Kelly Purcell, an advocate for the digital mortgage movement, died on Feb. 6 at the age of 58.
Purcell was a pioneer of electronic signature technology, co-founding SignOnline in 1999, a year before the federal legalization of e-signatures. Since October 2018, Purcell served as NotaryCam’s EVP of marketing and business development.
SignOnline — later renamed eSignSystems — still lives on. It was acquired by Wave Systems in 2001 and again by DocMagic in 2014. The company’s survival is a testament to Purcell’s vision and tenacity, friends and industry veterans said. She committed herself to bettering an industry ripe for innovation and refused to quit, they added.
“Kelly was my go-to whenever I was weary,” Nancy Alley, SignOnline co-founder and vice president of strategic planning at Simplifile, said in an interview. “I remember Jonathan [Kearns] and I were starting to see hope expire a little bit. She just looked at us and it was non-negotiable. She literally became Annette Bening in American Beauty saying, ‘I will sell this house today.”
Purcell made her first foray into lending at GE Mortgage Insurance Group in 1989. Over the years, she heavily involved herself in several industry groups, including the Mortgage Bankers Association, Electronic Signature and Records Association and Progress in Lending Association. She canvassed for new ideas and prioritized thought leadership over bureaucracy. In 2009, eSignSystems won Mortgage Technology Magazine’s Lasting Impact Award.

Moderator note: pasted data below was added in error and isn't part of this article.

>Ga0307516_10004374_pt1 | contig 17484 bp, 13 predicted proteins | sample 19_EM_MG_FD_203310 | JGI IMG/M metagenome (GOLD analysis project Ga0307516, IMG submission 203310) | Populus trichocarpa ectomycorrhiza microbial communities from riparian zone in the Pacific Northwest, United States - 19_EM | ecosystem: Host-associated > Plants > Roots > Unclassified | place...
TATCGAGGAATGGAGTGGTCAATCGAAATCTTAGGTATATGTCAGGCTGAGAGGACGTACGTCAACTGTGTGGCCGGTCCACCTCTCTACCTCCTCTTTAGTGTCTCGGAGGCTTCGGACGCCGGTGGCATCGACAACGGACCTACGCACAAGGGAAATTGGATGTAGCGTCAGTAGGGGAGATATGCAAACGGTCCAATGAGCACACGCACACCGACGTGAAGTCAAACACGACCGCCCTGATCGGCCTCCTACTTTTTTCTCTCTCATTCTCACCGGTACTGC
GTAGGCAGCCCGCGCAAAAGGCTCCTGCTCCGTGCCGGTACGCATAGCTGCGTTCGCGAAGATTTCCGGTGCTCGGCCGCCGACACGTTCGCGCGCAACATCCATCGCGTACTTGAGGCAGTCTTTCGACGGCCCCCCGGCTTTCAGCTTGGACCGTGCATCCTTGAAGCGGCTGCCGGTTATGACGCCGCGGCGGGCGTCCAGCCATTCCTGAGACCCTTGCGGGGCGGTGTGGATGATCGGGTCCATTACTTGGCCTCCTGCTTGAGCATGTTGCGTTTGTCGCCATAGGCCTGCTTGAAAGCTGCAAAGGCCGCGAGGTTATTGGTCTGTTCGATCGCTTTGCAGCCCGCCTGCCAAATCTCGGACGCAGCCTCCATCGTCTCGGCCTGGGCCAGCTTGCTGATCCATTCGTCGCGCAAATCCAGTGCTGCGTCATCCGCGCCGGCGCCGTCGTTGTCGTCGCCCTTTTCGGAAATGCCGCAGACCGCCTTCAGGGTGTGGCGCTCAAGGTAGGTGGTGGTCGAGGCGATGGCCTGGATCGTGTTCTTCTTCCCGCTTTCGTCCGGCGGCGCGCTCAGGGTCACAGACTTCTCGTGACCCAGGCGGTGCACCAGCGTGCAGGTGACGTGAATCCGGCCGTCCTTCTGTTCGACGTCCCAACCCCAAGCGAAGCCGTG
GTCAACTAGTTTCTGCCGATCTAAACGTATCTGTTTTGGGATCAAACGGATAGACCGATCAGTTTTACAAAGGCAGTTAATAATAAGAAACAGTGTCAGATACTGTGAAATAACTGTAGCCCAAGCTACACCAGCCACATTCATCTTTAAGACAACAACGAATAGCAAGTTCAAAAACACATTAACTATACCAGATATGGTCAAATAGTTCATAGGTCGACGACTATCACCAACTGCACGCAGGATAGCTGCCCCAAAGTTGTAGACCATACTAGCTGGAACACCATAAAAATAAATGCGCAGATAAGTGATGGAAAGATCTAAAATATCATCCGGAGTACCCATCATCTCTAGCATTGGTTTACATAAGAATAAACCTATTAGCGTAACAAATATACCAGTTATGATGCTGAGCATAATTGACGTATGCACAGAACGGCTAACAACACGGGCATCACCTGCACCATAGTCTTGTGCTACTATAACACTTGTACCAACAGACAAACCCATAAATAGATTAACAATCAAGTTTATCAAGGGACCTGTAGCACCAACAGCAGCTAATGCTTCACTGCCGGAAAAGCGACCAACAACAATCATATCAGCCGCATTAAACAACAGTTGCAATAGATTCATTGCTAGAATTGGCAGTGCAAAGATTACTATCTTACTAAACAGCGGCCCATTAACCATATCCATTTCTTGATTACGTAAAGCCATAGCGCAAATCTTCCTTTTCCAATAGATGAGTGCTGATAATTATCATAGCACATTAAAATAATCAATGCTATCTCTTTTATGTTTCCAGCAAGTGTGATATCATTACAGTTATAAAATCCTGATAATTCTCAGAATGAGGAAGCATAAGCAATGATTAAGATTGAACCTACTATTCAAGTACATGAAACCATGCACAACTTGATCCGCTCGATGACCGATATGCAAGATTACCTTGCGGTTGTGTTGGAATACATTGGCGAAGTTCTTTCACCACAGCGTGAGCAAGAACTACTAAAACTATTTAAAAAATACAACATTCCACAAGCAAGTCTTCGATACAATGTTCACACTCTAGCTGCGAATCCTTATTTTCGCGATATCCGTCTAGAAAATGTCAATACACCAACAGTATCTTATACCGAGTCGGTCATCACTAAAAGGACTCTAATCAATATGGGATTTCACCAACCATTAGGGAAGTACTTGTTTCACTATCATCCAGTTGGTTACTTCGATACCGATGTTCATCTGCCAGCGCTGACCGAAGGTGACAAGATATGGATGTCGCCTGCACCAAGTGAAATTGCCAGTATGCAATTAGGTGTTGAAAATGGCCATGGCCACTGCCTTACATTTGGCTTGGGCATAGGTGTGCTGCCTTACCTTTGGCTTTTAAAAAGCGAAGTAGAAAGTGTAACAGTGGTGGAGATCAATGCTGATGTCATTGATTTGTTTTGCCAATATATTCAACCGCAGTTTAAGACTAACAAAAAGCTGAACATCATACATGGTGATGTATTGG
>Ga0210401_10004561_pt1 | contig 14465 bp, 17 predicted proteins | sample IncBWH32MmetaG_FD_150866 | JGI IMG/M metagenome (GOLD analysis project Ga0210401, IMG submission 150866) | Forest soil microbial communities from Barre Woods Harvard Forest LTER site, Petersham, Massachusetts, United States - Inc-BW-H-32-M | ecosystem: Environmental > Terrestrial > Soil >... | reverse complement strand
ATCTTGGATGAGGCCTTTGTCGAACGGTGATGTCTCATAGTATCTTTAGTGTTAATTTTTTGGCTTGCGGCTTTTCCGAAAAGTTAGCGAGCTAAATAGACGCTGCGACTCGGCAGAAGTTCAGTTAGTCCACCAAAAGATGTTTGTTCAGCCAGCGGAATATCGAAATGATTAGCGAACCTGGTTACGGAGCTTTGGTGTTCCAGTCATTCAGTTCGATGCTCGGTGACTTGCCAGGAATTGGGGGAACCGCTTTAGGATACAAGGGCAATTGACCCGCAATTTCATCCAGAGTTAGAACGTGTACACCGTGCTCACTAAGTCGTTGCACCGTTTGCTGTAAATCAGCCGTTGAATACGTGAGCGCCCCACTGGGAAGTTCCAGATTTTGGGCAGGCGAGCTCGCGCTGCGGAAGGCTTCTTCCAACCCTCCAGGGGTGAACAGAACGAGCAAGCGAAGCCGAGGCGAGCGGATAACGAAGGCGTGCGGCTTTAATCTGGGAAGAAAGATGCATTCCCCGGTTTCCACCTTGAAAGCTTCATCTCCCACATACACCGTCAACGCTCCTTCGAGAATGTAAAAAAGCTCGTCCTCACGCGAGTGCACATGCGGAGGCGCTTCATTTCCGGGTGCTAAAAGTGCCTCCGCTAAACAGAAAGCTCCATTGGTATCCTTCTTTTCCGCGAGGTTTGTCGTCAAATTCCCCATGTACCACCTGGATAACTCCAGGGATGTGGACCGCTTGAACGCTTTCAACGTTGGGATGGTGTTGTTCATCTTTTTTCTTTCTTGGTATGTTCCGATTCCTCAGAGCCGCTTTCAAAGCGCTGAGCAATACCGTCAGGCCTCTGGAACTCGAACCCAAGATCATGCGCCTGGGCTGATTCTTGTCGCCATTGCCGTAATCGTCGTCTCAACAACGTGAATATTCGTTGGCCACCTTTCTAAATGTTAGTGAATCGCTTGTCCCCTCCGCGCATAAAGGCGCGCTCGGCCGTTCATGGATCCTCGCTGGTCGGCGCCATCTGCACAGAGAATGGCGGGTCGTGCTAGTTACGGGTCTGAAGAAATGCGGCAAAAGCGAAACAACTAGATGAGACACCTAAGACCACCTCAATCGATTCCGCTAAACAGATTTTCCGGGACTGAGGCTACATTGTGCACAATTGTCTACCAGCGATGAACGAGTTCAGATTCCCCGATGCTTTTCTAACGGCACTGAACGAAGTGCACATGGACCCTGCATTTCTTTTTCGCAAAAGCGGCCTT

“To call Kelly Purcell a pioneer is an understatement. eSignatures are a part of our daily lives today but back in the early 2000’s it was such an unknown and considered a risk factor, especially in the mortgage industry,” said Jonathan Kearns, SignOnline co-founder and associate vice president at the Mortgage Bankers Association. “For years we evangelized and moved the needle forward on eMortgages, no one did it better than Kelly. Having an eVault was even more unheard of but from the beginning we knew maintaining the integrity of digital assets would be as important as eSignatures.”
Tim Anderson, SVP and director of digital strategy at MortgageConnect, posted the news of Purcell’s passing on LinkedIn to an outpouring of sympathies from around the mortgage world. Anderson and Purcell met in 1999 and stayed friends ever since.
Purcell’s loyalty and ability to form true connections will be a huge part of her legacy, Alley added.
“She would take anybody in the industry interested in mortgages or E-signatures under her wing, share what she knew, introduce them to the right people and help them find jobs,” Alley said. “She was the best salesperson I’ve ever met. She just had that great connection with people. She was very loyal to her peers in the industry, but loyal to her family above all else.”
Purcell is survived by her daughter, Rachel, her mother, two sisters, three nieces and two nephews.